Why is South Africa neutral towards Russia’s aggression against Ukraine and even, U.S. lawmakers allege, “deepening its military relationship with Russia over the past year?” It partly owes to a misplaced sense of national gratitude for Soviet opposition to apartheid during the Cold War.
South Africa’s president was recently in St. Petersburg with other African leaders to advocate for a peace settlement, to which Putin was unreceptive. He even interrupted the presentation before 3 of the 7 Africans leaders could speak. The Africans also meet with Zelensky in Kiev, where they experienced Russian rocket attacks, which they rightly understood as an insult to their peace initiative.
Perhaps the negative experiences will cool South Africa’s apparent desire for military collaboration with Russia. The Republican and Democratic leadership of the U.S. Senate and House foreign relations committees complained that “South Africa’s government has formally taken a neutral stance on Russia’s unlawful invasion of Ukraine, but has deepened its military relationship with Russia over the past year.”
Specifically, the lawmakers say South Africa covertly shipped arms to Russia, conducted joint military exercises with Russia and China, and allowed a Russian military cargo plane to land in South Africa. They also warn that Putin is invited to the August BRICS summit in South Africa, despite an outstanding arrest warrant by the International Criminal Court (to which the U.S. does not itself belong.) South Africa’s army commander has also visited Moscow to discuss “combat readiness.”
South Africa is officially neutral in the war between Russia and Ukraine. But in March South Africa’s foreign minister, hosting a visiting Russian official, declared: “There are some who don’t wish us to have relations with an old historical friend. We have made it clear that Russia is a friend, and we have had cooperative partnerships for many, many years.” She recalled Russia’s support in the anti-apartheid struggle of 30 years and more ago.
Recalling Soviet support for the African National Congress’s long revolution against the apartheid regime is a common theme for especially older South Africans. One South African local office holder and apartheid struggle veteran told The Washington Post: “Even people like me [who support U.S. ties] will always feel affection for the Soviet Union because of its stance at the time when the West was totally opposed to us fighting against apartheid. But the current Russia is no Soviet Union. It’s something completely different.”
During the apartheid years, the African National Congress was aligned with the Soviet supported South African Communist Party, receiving arms and funding from the Soviet bloc. Of course, the Soviet Union was not seeking a South Africa with Western style democracy and equal liberty for all. It hoped for a communized, one-party state, similar to then Marxist regimes in neighboring Angola and Mozambique. Even more importantly, Moscow wanted a Soviet-aligned South Africa whose vast mineral wealth, strategic location at the cape of Africa, and economic dominance of southern Africa would serve Soviet interests. What the USSR desired for South Africa was ultimately not what most South Africans, black or white, wanted for their country. Fortunately, the Soviet Union fell and was removed as a factor in South Africa’s transition to democratic majority rule.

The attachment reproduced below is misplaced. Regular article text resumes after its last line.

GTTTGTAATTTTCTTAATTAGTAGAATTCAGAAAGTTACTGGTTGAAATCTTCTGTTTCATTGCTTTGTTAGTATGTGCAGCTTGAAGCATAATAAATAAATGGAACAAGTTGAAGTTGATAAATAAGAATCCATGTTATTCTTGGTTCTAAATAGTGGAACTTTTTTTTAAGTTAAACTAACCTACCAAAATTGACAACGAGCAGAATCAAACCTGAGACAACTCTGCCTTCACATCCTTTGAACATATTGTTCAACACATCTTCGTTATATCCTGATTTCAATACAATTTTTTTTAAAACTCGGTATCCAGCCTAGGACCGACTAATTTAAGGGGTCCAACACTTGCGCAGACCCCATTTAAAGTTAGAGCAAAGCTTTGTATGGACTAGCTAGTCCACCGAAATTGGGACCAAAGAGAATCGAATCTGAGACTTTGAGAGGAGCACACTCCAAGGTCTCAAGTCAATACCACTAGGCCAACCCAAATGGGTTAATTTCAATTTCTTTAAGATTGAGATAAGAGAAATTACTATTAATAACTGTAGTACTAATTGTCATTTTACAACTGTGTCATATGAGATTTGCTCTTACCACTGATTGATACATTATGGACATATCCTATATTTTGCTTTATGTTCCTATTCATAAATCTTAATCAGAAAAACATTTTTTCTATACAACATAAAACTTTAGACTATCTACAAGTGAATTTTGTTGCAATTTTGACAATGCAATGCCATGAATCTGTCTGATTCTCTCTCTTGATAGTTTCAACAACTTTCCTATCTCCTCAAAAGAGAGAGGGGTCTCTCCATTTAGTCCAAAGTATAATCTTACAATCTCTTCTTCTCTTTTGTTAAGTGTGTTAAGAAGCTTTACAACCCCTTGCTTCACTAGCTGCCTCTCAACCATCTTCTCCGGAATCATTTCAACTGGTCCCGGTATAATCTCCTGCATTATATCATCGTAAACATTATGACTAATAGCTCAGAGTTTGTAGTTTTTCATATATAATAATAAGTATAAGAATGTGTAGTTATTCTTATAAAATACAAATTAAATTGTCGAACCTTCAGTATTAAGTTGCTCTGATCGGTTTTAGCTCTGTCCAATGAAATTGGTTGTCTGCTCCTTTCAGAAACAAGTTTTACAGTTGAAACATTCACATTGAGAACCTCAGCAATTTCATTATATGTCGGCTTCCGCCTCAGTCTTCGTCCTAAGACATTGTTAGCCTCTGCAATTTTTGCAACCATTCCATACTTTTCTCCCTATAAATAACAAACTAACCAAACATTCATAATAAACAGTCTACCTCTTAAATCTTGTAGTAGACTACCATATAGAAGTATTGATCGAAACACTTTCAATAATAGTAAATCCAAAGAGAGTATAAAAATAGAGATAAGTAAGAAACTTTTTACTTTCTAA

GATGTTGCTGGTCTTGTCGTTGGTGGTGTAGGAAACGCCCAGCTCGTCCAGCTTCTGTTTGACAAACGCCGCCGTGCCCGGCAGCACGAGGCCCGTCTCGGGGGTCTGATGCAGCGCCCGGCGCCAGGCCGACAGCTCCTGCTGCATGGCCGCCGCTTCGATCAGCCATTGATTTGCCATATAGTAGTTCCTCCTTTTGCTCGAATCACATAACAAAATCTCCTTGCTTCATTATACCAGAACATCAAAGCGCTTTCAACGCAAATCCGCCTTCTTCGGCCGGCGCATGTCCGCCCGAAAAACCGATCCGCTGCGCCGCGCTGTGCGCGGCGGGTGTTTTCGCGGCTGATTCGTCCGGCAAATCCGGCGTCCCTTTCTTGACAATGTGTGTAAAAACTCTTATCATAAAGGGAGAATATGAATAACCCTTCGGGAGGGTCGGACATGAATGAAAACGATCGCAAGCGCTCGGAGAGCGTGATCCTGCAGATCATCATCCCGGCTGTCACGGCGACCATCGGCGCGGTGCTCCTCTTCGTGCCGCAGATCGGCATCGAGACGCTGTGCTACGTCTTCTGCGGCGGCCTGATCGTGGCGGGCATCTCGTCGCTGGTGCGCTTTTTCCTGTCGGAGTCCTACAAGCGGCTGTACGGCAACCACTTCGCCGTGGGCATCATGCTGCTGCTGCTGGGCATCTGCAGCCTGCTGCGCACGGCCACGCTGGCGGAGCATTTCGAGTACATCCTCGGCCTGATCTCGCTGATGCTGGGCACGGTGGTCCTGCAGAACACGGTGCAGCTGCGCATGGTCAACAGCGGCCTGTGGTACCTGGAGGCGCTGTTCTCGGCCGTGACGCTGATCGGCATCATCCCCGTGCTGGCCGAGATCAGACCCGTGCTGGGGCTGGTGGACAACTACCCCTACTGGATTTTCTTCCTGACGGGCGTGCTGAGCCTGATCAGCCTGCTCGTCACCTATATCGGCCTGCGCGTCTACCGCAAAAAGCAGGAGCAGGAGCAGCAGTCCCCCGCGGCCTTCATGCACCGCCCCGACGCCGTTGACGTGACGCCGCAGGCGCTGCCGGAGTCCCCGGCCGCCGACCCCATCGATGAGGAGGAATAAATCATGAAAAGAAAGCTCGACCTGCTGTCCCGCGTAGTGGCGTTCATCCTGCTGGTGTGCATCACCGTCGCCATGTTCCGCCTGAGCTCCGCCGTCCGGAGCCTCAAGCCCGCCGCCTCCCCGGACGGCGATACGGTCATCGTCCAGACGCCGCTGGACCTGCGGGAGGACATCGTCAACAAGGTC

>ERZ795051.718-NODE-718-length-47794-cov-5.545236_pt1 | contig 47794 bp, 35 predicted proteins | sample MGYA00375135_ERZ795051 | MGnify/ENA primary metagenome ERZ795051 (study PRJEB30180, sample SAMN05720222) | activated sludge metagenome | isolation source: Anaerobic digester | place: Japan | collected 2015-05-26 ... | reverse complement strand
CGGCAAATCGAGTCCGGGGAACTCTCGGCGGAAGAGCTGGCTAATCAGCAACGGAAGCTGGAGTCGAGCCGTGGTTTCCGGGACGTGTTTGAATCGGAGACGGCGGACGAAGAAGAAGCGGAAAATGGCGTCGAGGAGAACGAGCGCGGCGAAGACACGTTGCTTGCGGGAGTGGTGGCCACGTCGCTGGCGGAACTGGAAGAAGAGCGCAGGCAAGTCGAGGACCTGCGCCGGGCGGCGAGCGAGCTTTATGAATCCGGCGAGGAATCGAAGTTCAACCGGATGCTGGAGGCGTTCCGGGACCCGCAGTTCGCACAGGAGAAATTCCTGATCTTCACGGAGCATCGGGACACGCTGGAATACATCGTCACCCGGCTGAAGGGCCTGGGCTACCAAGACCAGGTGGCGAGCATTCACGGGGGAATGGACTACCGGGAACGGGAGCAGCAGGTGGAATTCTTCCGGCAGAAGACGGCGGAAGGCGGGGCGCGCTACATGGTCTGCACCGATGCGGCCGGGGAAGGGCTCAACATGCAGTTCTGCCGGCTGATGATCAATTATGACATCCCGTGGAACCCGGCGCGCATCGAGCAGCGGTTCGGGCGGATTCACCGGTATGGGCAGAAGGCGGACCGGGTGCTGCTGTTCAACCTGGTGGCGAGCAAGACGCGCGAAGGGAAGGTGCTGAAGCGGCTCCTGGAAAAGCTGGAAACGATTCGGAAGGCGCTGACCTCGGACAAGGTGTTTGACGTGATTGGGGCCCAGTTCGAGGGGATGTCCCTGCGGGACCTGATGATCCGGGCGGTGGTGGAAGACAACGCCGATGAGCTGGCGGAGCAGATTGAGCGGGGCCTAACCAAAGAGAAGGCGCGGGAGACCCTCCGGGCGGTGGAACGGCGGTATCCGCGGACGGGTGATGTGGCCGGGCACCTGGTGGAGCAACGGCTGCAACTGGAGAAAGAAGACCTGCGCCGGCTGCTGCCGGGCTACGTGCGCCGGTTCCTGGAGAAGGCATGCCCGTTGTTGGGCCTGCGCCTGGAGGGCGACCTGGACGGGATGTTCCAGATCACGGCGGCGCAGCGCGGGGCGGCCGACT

Soviet support for the African National Congress against the white minority regime was always self-serving and never with South African interests in mind. Sovietized regimes in Angola and Mozambique were disasters for human rights, political stability, and economics. Fortunately, despite Moscow’s aspirations, South Africa averted their harsh fate.
It was controversial when Nelson Mandela, after his release from prison, visited dictators like Libya’s Muammar Kaddafi and Cuba’s Fidel Castro to thank them for their support of the anti-apartheid movement. The motivations for their support for the African National Congress were as sinister as the Soviet Union’s. Mandela’s gratitude to brutal tyrants overlooked the suffering of their victims. It was also the opposite of what the anti-apartheid struggle demanded of America and the West, which was to prioritize human rights over national interests. South Africa’s white minority regime was an ally against the Soviet Union. But ultimately America and the West prioritized human rights for South Africa’s oppressed black majority over the relative strategic safety offered by the anti-communist Afrikaner regime.
A mature South Africa, 30 years after the apartheid struggle, should be able to reflect dispassionately and unromantically on who supported that struggle with what motivations. The Soviet Union 40 years ago was at least a great if malevolent power that offered tangible goods and services to the African National Congress and its revolutionary allies. Today a highly diminished and somewhat isolated Russia offers relatively little strategically or economically. The trinkets it can dispense are hardly worth the consequent obligation.
In terms of national interests, South Africa has little to gain from any perceived partiality towards Russia. And it is foolishly churlish to align with Russia based on romanticized and air-brushed memories of the Soviet past. South Africa as a modern democracy looking towards the future should be unequivocal in opposing Russian aggression against Ukraine. It should live up to what it expected of other nations during the apartheid struggle. And it should discern that its future belongs with the democracies and not with the autocrats, just as opponents of apartheid discerned over 30 years ago.
National gratitude is a virtue but only if wisely calculated and directed, based at least partly on intent. Was aid rendered for mutual benefit or merely for exploitation and subversion? Discerning nations will know the difference.